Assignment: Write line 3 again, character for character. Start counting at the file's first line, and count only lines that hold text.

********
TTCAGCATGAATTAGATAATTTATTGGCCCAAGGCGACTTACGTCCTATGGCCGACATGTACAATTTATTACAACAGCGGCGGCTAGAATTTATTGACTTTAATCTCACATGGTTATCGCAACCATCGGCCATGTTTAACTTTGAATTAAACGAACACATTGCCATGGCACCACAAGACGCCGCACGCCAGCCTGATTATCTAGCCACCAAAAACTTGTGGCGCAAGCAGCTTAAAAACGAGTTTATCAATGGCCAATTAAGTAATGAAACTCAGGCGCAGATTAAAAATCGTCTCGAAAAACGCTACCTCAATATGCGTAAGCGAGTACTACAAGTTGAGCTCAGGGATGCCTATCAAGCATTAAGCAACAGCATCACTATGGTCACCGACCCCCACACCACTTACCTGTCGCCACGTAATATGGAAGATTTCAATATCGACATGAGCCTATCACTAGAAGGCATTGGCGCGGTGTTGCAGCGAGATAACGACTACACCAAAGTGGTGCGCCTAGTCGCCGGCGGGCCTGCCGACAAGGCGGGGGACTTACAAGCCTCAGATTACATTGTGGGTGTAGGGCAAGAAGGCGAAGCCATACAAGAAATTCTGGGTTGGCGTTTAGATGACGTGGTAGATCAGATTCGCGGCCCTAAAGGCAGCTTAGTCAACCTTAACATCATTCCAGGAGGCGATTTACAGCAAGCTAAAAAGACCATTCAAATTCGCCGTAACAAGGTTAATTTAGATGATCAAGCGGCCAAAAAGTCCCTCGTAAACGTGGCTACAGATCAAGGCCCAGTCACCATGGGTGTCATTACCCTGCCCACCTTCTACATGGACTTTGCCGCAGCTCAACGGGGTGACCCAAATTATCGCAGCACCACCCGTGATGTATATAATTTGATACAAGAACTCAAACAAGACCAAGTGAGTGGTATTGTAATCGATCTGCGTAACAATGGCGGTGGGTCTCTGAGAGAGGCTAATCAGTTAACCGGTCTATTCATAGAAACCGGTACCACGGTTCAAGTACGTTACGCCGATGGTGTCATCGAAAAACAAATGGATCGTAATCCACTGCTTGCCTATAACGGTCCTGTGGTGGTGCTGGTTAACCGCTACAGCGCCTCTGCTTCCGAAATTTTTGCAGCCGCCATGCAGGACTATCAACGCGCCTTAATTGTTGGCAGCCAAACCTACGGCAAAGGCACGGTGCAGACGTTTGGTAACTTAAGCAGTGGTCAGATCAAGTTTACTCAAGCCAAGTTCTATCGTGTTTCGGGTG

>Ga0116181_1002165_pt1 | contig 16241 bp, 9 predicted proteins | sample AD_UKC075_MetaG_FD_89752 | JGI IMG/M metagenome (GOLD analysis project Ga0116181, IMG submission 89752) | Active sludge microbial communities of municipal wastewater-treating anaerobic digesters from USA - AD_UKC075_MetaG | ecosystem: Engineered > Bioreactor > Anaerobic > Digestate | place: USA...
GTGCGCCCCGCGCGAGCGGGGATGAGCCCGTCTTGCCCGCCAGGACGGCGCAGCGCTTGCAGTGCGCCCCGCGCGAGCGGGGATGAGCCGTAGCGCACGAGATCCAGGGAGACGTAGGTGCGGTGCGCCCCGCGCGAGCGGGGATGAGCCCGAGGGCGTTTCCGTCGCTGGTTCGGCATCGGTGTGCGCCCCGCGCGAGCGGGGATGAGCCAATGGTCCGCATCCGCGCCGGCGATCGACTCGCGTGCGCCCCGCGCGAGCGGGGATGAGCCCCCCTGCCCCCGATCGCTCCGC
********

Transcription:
GTGCGCCCCGCGCGAGCGGGGATGAGCCCGTCTTGCCCGCCAGGACGGCGCAGCGCTTGCAGTGCGCCCCGCGCGAGCGGGGATGAGCCGTAGCGCACGAGATCCAGGGAGACGTAGGTGCGGTGCGCCCCGCGCGAGCGGGGATGAGCCCGAGGGCGTTTCCGTCGCTGGTTCGGCATCGGTGTGCGCCCCGCGCGAGCGGGGATGAGCCAATGGTCCGCATCCGCGCCGGCGATCGACTCGCGTGCGCCCCGCGCGAGCGGGGATGAGCCCCCCTGCCCCCGATCGCTCCGC